Well, that was a confusing space odyssey Friday.
Everyone was told days ago that an asteroid was headed toward the Earth, but (Not to worry!) it was going to miss us by thousands of miles and wouldn’t even show up on the radar. For some reason, I woke up about 3 or 4 a.m. Friday morning and looked at my iPad, and there was a news alert that said a meteor had hit Russia and hurt hundreds of people. And soon afterward, every news site in the world was showing things like this:
So the asteroid DID hit us, right?
This was a meteor. The asteroid is still out there. Still not a danger. In fact, by Friday afternoon, it had passed by unnoticed and was on its merry way. This was something else, and we didn’t know it was coming.
Gee, that’s reassuring, because I’m thinking of the movie “Armageddon” and how Paris didn’t see the closing credits:
So the meteor was a sliver of the asteroid that broke off, right?
No. The Washington Post says:
It was a day when the Earth was caught in a cosmic crossfire. The big rock came from the south, the smaller one from the east. They were unrelated objects, with different orbits, one the size of an apartment building, the other slimmer but with better aim.
The larger asteroid missed by 17,000 miles, as expected, but the Russian meteor stole the show Friday, fireballing across the Ural Mountains in spectacular fashion and exploding into fragments, creating a powerful shock wave that blew out windows, collapsed roofs and injured 1,200 people, mostly from broken glass.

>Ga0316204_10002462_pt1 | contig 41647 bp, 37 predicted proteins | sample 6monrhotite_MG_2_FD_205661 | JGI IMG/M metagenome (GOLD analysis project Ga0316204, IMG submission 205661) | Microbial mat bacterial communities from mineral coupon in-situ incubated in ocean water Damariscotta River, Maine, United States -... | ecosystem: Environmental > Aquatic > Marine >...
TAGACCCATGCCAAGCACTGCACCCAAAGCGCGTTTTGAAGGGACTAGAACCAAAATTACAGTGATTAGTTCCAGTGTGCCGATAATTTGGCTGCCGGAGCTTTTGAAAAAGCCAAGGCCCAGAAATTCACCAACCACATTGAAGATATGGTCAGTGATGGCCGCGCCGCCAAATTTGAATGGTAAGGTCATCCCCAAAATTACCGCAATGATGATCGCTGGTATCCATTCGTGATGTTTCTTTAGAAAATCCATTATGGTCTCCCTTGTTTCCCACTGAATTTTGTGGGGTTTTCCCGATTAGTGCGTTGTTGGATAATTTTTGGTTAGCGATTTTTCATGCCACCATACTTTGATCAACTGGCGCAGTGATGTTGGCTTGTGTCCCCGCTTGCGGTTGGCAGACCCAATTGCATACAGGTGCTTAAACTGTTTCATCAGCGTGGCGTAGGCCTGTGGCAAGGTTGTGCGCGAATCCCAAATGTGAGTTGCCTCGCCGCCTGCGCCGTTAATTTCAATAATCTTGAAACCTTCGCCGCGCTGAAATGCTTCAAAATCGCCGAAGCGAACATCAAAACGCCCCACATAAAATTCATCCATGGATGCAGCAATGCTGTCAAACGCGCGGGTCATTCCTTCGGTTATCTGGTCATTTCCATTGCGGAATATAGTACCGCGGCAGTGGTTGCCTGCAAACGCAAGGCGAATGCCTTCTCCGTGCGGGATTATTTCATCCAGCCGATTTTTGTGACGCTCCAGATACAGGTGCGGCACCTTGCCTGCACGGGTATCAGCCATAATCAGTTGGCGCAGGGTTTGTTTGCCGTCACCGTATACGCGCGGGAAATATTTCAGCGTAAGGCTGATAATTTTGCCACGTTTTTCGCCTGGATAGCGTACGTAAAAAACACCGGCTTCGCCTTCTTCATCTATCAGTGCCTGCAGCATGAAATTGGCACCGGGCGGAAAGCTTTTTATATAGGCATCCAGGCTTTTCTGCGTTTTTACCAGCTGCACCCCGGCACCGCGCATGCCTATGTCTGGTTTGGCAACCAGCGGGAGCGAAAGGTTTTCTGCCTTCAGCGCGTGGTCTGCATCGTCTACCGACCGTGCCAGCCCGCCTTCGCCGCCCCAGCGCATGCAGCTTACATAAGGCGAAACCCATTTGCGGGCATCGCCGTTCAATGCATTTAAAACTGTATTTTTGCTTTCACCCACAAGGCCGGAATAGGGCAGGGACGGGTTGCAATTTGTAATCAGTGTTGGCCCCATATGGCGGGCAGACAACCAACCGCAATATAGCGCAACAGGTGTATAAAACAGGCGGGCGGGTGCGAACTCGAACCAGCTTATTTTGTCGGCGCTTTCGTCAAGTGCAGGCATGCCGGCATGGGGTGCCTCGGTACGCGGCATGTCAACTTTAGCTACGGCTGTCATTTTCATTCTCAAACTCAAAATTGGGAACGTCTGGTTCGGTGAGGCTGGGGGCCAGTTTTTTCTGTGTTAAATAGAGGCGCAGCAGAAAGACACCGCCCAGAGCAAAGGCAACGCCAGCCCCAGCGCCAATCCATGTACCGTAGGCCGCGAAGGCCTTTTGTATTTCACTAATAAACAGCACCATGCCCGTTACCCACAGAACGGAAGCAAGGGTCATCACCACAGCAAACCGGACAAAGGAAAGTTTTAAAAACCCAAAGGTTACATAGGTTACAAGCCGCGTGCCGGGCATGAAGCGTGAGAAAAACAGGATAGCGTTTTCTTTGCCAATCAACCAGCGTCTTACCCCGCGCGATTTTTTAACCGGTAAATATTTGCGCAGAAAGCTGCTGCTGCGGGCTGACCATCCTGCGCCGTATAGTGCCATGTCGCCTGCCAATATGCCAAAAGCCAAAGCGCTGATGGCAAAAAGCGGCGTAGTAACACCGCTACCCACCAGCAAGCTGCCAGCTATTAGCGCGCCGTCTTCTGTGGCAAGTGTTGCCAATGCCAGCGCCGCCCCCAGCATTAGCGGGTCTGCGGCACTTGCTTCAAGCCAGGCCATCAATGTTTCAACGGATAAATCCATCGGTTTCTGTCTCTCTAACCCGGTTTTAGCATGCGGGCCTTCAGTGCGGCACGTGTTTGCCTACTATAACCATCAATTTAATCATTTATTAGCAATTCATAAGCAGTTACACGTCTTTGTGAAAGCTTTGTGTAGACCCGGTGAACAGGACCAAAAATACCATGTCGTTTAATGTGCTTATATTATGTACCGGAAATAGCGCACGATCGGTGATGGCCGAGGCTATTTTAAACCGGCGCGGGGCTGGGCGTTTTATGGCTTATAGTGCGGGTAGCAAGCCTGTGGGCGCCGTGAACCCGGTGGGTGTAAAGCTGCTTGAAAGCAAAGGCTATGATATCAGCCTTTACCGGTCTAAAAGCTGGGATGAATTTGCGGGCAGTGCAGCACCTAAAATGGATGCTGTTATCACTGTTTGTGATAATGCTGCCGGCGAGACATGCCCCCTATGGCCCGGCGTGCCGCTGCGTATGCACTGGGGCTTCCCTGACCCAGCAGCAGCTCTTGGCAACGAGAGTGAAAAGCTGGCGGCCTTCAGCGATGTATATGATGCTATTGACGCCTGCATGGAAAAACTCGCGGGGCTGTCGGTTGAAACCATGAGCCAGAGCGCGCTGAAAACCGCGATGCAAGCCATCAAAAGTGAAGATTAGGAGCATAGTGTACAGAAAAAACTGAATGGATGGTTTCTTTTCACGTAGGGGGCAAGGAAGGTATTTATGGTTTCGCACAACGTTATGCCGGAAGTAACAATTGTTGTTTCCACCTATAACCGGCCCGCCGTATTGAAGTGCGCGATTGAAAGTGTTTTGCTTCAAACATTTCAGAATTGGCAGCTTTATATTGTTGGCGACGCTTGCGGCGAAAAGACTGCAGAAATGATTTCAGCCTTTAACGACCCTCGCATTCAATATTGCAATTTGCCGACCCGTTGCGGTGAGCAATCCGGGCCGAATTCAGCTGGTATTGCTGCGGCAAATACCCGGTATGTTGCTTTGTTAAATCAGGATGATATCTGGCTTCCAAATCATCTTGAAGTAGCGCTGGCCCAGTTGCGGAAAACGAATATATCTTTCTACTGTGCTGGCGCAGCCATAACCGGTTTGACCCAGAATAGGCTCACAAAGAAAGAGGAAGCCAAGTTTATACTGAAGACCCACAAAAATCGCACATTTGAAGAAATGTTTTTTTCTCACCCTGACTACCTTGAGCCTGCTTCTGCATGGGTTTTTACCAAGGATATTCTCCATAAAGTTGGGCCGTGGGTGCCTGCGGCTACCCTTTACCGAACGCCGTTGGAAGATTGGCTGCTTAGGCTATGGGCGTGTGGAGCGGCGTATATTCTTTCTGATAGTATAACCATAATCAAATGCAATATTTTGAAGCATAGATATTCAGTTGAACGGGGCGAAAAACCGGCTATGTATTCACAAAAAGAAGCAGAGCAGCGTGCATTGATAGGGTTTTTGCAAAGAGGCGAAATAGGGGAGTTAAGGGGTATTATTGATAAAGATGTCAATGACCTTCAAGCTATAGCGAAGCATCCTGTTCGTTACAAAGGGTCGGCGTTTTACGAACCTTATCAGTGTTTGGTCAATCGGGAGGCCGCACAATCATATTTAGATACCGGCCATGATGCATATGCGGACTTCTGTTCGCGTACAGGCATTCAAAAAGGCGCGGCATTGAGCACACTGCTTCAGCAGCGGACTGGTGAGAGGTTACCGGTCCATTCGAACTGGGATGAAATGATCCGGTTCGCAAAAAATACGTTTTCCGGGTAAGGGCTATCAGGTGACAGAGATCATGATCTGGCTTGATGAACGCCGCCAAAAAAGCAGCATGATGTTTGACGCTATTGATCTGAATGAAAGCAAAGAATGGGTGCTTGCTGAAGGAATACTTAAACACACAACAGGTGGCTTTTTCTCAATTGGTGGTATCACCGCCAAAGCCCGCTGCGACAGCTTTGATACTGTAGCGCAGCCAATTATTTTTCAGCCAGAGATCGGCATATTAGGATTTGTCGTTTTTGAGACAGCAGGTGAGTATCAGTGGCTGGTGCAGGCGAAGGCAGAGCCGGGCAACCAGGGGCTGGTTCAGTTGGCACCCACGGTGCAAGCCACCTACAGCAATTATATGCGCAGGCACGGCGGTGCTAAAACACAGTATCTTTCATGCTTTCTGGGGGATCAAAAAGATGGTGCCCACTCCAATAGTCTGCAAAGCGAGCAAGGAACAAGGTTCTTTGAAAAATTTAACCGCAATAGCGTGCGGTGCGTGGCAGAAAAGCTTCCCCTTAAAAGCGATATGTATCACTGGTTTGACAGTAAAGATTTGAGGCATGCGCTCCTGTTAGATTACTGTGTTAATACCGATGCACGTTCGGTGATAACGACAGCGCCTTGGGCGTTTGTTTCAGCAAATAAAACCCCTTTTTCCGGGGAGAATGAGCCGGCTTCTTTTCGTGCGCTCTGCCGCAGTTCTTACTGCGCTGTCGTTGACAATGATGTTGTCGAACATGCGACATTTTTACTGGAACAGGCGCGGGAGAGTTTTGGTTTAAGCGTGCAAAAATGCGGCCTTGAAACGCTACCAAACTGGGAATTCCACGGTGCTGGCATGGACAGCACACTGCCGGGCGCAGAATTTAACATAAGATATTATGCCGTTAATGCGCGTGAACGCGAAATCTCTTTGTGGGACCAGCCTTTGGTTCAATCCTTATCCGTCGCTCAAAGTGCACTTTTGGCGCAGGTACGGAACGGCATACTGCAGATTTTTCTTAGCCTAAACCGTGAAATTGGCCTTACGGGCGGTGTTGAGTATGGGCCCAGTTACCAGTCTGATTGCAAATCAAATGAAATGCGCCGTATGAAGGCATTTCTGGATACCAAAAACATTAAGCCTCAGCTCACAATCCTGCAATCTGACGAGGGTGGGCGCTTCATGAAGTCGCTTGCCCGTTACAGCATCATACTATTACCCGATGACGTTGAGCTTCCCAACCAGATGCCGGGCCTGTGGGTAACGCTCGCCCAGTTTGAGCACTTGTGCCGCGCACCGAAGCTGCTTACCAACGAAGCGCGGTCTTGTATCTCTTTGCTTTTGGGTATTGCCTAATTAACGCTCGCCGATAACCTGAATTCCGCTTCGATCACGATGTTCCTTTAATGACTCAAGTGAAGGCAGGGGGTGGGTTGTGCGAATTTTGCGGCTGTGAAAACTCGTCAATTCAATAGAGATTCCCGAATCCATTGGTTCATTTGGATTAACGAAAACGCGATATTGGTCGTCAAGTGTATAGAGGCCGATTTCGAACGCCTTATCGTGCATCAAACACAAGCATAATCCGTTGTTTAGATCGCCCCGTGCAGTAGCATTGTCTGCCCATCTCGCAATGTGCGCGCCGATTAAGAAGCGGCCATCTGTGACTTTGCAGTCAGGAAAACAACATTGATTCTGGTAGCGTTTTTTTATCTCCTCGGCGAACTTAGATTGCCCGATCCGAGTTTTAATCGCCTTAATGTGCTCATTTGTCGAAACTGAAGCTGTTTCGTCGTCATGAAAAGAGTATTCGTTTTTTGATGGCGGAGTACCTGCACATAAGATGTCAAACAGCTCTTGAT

Here’s an illustration of how the meteor came down when it hit Russia.
It was traveling at 40,000 miles an hour. It was about 50 feet wide and weighed about 7,700 tons. It exploded high in the atmosphere with the force of 20 to 30 Hiroshima-size atomic bombs.
Gee, that’s reassuring.
Do you remember the 1950s science-fiction “Uh oh! Here comes the killer asteroid” movies, where a group of scientists have built ONE SPACESHIP to take a couple of hundred people to another planet — that just happens to support human life — so the species will survive.
Thing is, unless we’ve missed the announcement, there’s nowhere to go. If there was a planet in range that would assure our survival, we’d be sending probes there already.
NASA launched the two Voyager spacecraft more than 35 years ago. They are literally at the edge of the solar system. Other satellites have examined the giant planets past Mars. We’ve got robots on Mars for now going on 10 years looking for minuscule signs of life.
What they’ve found so far? Maybe there’s water on a moon of Saturn.
And even with that, we’ve never met anyone with one of those Willie Wonka golden tickets that are good for one seat of the survival rockets. Which don’t exist, unless there’s some top secret project in China like there was in the movie “2012.”
Then you’ve got to think if something really big is falling out of the sky, one of those “planet killers,” why tell us anything? We can’t go anywhere. If it’s big enough, we’re going to see it days before it hits. And unless there’s a global “shoot the rock out of the sky with nukes” game plan, there isn’t much to look forward to. Maybe this:
Given the choice, I’d prefer to listen to Pink Floyd over Richard Wagner. (In case you’re looking for the MP3, the Wagner is the Prelude from “Tristan und Isolde.” The Pink Floyd is “The Great Gig in the Sky” from “Dark Side of the Moon.”)